April 15, 2016 -They’ve been called the latest in safety innovation, a cutting-edge monitoring method that ultimately saves lives, and an effective means to significantly reduce liability.

And on the other end of the spectrum? They’re described as scarily intrusive, another way for companies to micromanage their drivers – and they cross a line of privacy that is getting increasingly more blurred in this digital age.

A divisive technology, they are nevertheless the newest thing in trucking – so what’s the deal with driver-facing cameras?

How They Work

Driver risk management systems – or dual camera systems – comprise of one forward-facing camera trained on the road and another turned into the cab focused on the driver. As they – and the truck – are rolling, they capture video and audio while recording time and location with a GPS. They also typically have an infrared function so they can properly record in the dark.

Data is fed into an onboard system, which carriers can access through a web portal. Footage of “risky” events – such as quick lane changes or fast stops – are actively and immediately sent to the carrier. Alerts can also be set up for drivers exhibiting signs of being over-tired or distracted, such as drooping eyelids or frequent nodding of the head.

Over time, companies have the opportunity to use the collected data and analytics, paired with audio and video, to create a comprehensive driver snapshot.

How Prevalent are They?

Although the concept of dash cams is nothing new – just watch any episode of “COPS,” for example – dual camera systems are beginning to experience more widespread adoption in the industry. Two of the larger providers in the space are SmartDrive and Lytx, both based in California.

Such systems were given the stamp of approval from the Federal Motor Carrier Safety Administration (FMCSA) in 2012, and larger fleets such as Martin Transportation Systems and Swift Transportation have begun to test and adopt them – ultimately providing positive reports that are prompting more carriers to consider them.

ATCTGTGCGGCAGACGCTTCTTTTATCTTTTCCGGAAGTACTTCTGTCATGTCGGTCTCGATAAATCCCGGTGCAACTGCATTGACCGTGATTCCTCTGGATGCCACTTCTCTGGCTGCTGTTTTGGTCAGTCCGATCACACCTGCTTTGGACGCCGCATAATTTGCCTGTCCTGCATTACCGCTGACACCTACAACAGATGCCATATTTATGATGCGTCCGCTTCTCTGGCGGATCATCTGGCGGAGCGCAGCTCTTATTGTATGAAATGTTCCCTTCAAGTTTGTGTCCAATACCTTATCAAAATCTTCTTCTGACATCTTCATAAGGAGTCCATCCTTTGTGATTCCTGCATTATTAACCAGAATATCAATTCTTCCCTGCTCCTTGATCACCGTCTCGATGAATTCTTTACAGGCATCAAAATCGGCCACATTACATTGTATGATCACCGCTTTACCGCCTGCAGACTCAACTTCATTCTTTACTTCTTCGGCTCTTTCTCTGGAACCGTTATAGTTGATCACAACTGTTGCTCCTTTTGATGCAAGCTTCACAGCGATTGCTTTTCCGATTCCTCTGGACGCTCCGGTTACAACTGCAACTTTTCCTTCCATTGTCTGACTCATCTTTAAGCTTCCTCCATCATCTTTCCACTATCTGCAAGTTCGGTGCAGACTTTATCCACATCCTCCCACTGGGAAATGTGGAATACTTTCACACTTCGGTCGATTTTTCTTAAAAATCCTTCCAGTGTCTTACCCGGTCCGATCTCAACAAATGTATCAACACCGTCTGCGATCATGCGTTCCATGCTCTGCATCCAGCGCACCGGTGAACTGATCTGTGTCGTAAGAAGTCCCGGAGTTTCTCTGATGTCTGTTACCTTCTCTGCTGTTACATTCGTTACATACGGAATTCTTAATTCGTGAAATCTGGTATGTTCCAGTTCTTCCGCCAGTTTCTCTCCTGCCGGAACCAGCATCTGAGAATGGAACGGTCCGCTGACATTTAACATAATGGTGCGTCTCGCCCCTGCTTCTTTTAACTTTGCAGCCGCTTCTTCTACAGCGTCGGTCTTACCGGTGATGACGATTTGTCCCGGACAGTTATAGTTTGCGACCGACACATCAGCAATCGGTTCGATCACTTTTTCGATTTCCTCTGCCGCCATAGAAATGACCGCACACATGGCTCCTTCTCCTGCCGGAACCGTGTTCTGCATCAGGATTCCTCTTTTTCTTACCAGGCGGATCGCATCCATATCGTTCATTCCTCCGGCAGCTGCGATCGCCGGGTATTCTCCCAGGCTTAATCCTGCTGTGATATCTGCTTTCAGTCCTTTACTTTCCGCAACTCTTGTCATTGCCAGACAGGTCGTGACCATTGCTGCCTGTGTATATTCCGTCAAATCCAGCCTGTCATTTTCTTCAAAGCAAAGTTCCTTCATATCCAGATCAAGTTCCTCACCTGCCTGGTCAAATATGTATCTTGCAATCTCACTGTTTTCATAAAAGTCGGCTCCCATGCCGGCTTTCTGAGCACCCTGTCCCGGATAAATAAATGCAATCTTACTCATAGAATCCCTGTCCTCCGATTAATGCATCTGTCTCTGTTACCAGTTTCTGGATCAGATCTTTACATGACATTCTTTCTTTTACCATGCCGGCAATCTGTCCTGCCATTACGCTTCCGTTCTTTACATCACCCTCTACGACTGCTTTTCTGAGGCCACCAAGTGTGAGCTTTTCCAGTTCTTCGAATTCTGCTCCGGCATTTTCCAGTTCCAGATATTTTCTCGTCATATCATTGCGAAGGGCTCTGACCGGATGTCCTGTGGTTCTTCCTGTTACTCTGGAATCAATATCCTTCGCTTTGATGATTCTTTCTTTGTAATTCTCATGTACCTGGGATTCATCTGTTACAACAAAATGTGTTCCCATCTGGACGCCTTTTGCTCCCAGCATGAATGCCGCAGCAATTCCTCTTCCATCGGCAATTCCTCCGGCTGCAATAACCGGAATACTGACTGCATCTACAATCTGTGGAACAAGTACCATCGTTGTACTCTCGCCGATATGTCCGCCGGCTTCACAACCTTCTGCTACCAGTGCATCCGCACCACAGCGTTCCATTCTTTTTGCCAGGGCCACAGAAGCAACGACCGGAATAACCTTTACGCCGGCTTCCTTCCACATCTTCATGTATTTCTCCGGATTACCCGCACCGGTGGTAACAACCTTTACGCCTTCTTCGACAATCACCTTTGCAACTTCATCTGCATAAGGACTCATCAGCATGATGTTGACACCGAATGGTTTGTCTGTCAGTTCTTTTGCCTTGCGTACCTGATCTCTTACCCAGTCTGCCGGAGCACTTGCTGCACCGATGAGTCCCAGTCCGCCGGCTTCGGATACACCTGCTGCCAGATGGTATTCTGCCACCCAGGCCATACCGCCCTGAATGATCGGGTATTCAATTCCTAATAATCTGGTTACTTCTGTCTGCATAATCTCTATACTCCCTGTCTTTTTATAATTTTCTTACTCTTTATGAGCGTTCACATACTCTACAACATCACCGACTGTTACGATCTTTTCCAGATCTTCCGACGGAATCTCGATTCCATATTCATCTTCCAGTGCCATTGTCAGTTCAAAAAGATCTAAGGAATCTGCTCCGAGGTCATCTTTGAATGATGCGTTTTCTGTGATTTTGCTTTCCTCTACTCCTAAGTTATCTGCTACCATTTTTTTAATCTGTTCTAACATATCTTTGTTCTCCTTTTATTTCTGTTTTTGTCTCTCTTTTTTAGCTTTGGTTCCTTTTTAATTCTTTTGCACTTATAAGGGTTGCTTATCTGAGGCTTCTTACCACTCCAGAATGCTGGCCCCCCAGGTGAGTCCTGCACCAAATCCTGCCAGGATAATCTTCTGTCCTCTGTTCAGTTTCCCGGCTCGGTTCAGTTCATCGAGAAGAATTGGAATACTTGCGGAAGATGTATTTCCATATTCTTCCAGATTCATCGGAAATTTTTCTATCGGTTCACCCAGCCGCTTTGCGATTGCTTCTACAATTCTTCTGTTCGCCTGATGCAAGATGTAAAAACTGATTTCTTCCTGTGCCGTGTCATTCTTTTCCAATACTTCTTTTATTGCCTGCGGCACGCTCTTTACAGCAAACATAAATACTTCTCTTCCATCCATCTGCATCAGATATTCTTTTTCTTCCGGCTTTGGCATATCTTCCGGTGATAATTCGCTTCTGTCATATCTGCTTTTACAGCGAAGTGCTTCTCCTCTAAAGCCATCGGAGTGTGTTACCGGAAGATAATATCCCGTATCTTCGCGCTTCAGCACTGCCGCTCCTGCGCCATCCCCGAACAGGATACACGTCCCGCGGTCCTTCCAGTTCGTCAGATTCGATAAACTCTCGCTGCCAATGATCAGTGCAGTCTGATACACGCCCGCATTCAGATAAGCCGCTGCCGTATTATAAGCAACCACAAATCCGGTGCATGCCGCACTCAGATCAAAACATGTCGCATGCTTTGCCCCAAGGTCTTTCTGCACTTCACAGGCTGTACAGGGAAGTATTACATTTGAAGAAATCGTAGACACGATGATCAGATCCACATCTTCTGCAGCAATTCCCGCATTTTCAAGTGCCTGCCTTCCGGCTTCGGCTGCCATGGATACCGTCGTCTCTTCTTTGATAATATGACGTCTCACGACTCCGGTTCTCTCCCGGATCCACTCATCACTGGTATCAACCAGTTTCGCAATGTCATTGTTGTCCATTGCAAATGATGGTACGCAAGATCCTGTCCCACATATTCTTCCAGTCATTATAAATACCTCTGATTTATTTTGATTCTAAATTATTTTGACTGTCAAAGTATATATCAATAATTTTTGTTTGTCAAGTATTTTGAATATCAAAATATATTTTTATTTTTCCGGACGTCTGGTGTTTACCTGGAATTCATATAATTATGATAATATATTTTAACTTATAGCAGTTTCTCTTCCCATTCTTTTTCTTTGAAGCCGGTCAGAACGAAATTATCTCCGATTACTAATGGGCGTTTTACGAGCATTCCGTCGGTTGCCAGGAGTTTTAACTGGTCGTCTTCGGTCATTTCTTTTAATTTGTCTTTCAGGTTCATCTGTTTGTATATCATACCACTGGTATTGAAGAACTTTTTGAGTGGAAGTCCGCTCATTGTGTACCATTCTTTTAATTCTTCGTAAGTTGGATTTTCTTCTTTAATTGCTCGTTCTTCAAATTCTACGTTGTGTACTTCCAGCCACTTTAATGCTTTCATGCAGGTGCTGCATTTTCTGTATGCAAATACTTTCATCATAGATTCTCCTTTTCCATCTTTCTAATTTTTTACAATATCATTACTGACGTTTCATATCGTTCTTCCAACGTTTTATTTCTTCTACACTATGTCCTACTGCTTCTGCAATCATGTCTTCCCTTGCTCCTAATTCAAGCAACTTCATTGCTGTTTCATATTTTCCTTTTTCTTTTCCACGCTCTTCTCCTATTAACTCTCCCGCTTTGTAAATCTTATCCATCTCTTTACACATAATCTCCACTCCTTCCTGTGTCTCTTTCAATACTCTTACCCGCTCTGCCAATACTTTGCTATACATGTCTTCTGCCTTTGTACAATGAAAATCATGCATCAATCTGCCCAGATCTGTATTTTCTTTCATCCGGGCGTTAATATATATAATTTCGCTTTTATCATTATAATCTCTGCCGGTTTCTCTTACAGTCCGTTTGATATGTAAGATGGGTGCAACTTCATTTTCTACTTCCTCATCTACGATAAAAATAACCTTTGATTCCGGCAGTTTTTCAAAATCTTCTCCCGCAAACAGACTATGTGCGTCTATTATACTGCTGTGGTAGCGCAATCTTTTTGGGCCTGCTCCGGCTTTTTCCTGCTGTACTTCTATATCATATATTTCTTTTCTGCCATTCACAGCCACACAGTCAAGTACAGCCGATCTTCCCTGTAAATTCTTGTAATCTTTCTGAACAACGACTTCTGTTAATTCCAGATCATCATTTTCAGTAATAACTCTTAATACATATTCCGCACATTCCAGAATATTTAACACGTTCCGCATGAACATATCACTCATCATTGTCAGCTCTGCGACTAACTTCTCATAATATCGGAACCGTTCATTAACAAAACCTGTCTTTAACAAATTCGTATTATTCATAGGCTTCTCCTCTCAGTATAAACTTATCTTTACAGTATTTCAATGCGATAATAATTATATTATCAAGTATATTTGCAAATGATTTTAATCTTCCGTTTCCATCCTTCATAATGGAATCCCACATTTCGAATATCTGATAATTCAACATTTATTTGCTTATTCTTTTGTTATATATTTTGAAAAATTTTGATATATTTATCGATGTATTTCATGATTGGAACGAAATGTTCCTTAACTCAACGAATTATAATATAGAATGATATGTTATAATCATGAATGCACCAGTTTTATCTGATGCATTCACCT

The Case For

Early adopters have called them vital tools for their business.

One of the most significant benefits has been decreasing liability. According to the FMCSA, the average cost of all large truck crashes is $91,000 – which increases to $200,000 if there are injuries, and $3.6 million should the crash result in a fatality. However, having real-time video evidence has helped to exonerate companies in crash lawsuits.

The systems also help to decrease fraud and increase security – much like a home-based system, scammers and thieves are warier when a camera is rolling –and they have proven to be an invaluable teaching tool, as well. Video and audio footage allows carriers to identify areas where their drivers might need improvement, and provide coaching and re-training.

The Case Against

Not everyone is buying it, however.

Many drivers say the systems provide an over-excessive – and unnecessary – amount of control and severely invade their privacy.

Adoption will sow seeds of discontent among drivers, some say, making them feel micromanaged and creating an impression that their employers don’t appreciate them, or worse, don’t consider them trustworthy or capable.

What will really promote good driving habits, they say, is simple recognition and praise for successfully completing what is a difficult, demanding and stressful job – not a reactionary, Big Brother solution.

What are your views on driver-facing cameras?